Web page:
The Immigration and Nationality Act does not prohibit federal courts from reviewing questions of law that involve applying a legal standard to undisputed or established facts, the U.S. Supreme Court held March 23 in Guerrero-Lasprilla v. Barr
INA, 8 U.S.C. Sec. 1252(a), provides for judicial review of final Government orders directing removal of aliens from the U.S..
A subdivision of that section, Sec. 1252(a)(2)(C), limits the scope of review where the removal is based on an alien having committed certain crimes, including aggravated felonies and drug offenses. 
Another subdivision, the Limited Review Provision, Sec. 1252(a)(2)(D), states that in such instances, courts may consider only “constitutional claims or questions of law.”
The question before the Court was whether the phrase “questions of law” in the Limited Review Provision includes the application of a legal standard to undisputed or established facts.
Pedro Pablo Guerrero-Lasprilla was ordered removed from the country in 1998 due to a drug conviction.  He left the country, and his time for filing a timely motion to reopen his removal proceedings expired.
Nevertheless, he filed a motion to reopen his proceedings in 2017.  He had become eligible for discretionary relief under various judicial decisions, and claimed that his time limit for filing should be equitably tolled.  The Board of Immigration Appeals denied his request for equitable tolling by ruling he had failed to demonstrate the requisite due diligence.
The Fifth Circuit denied review on grounds that whether an alien acted diligently in attempting to reopen removal proceedings for purposes of equitable tolling is a “factual question,” which the court “lacked jurisdiction” to review under the Limited Review Provision.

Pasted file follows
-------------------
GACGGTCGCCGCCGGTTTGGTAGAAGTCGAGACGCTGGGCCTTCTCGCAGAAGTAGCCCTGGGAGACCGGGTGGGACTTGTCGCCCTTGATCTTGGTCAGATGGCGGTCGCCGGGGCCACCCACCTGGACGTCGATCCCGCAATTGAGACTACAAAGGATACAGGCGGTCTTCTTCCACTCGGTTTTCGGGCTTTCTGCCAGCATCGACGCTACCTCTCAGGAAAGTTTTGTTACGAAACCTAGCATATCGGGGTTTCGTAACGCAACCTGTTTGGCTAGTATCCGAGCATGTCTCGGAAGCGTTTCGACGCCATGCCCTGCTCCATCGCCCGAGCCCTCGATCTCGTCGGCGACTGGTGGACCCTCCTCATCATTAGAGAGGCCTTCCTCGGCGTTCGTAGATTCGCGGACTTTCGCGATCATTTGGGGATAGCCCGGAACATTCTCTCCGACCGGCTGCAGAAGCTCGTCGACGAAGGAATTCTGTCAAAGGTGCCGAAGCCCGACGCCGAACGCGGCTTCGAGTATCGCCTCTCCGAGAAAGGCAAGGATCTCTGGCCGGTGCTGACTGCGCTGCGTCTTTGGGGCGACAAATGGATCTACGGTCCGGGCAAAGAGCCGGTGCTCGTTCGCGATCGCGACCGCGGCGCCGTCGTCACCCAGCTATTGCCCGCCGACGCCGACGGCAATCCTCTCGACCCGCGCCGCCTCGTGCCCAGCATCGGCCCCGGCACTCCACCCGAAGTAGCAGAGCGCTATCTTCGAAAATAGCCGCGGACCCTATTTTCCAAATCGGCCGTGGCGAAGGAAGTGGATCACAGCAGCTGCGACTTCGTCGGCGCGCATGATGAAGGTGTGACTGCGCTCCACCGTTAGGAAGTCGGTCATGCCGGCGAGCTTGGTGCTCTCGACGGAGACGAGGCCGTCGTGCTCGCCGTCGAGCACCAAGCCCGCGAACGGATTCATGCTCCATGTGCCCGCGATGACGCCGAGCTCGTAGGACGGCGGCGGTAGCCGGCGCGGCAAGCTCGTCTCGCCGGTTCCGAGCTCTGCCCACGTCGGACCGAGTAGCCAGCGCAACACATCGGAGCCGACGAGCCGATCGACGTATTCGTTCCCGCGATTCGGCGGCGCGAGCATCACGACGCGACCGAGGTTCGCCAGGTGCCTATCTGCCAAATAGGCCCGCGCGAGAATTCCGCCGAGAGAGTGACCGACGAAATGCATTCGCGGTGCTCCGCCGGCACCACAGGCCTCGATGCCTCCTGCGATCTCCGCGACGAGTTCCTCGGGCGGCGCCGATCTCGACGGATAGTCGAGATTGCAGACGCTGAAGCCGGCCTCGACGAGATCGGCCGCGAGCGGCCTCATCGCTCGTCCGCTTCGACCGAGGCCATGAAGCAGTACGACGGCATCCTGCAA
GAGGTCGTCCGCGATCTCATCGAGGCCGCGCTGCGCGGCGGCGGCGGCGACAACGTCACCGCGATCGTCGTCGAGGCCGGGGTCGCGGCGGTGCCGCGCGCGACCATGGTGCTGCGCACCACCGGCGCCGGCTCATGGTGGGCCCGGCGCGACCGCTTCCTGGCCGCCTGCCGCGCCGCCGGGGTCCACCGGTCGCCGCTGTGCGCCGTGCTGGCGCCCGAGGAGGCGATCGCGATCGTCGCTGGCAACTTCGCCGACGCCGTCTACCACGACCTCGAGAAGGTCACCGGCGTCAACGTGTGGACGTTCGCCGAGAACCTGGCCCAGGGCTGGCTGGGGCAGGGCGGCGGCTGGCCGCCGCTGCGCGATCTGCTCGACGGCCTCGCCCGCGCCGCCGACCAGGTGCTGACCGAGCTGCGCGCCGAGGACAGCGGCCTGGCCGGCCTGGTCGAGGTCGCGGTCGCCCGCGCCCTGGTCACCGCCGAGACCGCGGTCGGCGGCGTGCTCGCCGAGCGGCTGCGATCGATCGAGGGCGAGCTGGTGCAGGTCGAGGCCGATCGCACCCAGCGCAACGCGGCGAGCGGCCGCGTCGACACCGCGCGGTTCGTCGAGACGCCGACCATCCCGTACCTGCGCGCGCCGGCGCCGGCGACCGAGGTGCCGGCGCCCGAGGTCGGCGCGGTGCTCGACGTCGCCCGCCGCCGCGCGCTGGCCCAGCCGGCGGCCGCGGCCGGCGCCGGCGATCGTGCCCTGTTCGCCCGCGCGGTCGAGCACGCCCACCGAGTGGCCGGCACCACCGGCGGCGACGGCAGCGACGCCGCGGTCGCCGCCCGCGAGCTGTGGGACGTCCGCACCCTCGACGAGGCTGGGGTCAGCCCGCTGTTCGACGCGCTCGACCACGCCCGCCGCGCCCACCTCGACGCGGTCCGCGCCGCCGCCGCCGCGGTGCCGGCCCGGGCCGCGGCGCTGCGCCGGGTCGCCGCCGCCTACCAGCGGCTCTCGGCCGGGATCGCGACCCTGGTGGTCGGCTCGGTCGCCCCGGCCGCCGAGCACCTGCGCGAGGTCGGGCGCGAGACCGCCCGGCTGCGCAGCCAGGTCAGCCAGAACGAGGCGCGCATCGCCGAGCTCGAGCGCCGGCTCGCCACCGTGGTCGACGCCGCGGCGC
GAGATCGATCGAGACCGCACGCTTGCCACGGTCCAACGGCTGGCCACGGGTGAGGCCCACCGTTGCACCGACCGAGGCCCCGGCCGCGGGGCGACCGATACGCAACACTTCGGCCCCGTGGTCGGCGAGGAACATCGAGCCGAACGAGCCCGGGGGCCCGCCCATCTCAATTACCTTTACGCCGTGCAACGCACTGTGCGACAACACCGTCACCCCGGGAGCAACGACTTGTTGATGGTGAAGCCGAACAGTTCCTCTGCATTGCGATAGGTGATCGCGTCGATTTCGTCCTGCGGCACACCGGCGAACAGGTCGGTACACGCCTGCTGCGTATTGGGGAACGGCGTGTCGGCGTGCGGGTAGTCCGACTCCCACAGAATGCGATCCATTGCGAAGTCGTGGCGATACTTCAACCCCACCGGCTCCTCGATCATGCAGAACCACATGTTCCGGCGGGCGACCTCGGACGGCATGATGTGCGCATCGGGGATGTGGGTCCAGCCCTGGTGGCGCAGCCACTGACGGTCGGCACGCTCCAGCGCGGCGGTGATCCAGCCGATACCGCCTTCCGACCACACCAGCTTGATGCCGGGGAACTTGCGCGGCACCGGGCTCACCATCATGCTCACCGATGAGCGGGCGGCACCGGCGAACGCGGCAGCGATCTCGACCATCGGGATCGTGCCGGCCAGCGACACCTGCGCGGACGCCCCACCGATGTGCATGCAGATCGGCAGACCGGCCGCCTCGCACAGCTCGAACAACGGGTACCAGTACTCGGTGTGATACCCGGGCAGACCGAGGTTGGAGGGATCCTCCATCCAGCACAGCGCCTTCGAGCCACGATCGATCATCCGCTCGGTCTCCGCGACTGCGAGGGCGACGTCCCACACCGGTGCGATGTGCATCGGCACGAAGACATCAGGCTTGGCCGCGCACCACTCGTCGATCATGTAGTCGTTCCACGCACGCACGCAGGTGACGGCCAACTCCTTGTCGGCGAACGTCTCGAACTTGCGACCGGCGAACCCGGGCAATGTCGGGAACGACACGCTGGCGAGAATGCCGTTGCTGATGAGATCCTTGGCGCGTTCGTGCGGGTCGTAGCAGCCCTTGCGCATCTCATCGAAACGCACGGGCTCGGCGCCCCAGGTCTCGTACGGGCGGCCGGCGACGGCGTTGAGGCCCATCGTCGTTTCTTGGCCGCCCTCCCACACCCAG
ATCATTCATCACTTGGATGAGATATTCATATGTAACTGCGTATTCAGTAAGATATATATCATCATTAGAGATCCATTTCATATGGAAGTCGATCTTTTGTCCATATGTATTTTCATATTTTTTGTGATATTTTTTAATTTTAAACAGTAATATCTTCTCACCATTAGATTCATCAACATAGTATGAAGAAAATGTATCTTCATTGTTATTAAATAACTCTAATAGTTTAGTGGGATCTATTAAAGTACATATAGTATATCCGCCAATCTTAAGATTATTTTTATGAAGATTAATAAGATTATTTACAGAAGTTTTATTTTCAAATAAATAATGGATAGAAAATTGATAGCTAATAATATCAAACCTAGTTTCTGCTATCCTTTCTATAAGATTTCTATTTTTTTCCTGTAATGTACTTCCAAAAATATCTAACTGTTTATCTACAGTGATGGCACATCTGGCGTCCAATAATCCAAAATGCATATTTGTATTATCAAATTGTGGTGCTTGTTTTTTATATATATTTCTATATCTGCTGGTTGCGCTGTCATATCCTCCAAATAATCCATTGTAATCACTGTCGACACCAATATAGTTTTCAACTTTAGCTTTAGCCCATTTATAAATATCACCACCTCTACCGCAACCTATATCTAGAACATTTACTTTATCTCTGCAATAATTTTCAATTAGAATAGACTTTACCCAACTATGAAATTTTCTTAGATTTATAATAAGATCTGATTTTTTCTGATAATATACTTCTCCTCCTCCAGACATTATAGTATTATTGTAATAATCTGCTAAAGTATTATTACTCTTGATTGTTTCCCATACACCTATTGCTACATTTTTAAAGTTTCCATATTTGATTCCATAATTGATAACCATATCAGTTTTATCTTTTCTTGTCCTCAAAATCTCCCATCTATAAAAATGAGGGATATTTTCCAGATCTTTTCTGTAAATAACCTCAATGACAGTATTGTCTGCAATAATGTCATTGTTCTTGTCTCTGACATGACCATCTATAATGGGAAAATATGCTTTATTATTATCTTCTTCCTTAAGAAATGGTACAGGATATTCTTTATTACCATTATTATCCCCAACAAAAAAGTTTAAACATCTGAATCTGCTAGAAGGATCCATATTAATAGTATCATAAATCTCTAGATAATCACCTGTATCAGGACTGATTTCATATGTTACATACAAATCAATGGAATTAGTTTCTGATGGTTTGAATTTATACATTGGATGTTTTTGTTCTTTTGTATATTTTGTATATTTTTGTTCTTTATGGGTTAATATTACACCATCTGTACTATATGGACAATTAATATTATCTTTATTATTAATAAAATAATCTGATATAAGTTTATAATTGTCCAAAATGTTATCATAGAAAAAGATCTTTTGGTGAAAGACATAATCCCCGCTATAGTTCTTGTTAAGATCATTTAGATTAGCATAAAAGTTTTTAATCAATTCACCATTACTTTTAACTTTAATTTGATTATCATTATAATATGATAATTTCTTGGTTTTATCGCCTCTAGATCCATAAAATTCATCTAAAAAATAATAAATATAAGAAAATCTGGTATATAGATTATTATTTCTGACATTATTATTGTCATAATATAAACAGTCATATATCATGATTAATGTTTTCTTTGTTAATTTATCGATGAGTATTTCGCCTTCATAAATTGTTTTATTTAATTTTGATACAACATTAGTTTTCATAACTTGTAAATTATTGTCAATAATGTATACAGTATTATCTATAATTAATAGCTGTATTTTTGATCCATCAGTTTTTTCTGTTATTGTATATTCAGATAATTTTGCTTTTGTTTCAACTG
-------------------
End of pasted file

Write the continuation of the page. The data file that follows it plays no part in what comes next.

The Supreme Court, in a 7-2 opinion by Justice Breyer, reversed.
Nothing in the statute’s language “precludes the conclusion that Congress used the term ‘questions of law’ to refer to the application of a legal standard to settled facts,” the Court said. 
“Indeed, we have at times referred to the question whether a given set of facts meets a particular legal standard as presenting a legal inquiry,” the Court said.  “Do the facts alleged in a complaint, taken as true, state a claim for relief under the applicable legal standard?”
“While that judicial usage alone does not tell us what Congress meant by the statutory term ‘questions of law,’ it does indicate that the term can reasonably encompass questions about whether settled facts satisfy a legal standard,” the Court said.
The Court reversed the Fifth Circuit’s “jurisdictional” decision, and remanded for further consideration.
Justices Thomas and Alito dissented.  They said the Court “effectively nullifies a jurisdiction-stripping statute” and “expand[s] the scope of judicial review well past the boundaries set by Congress.”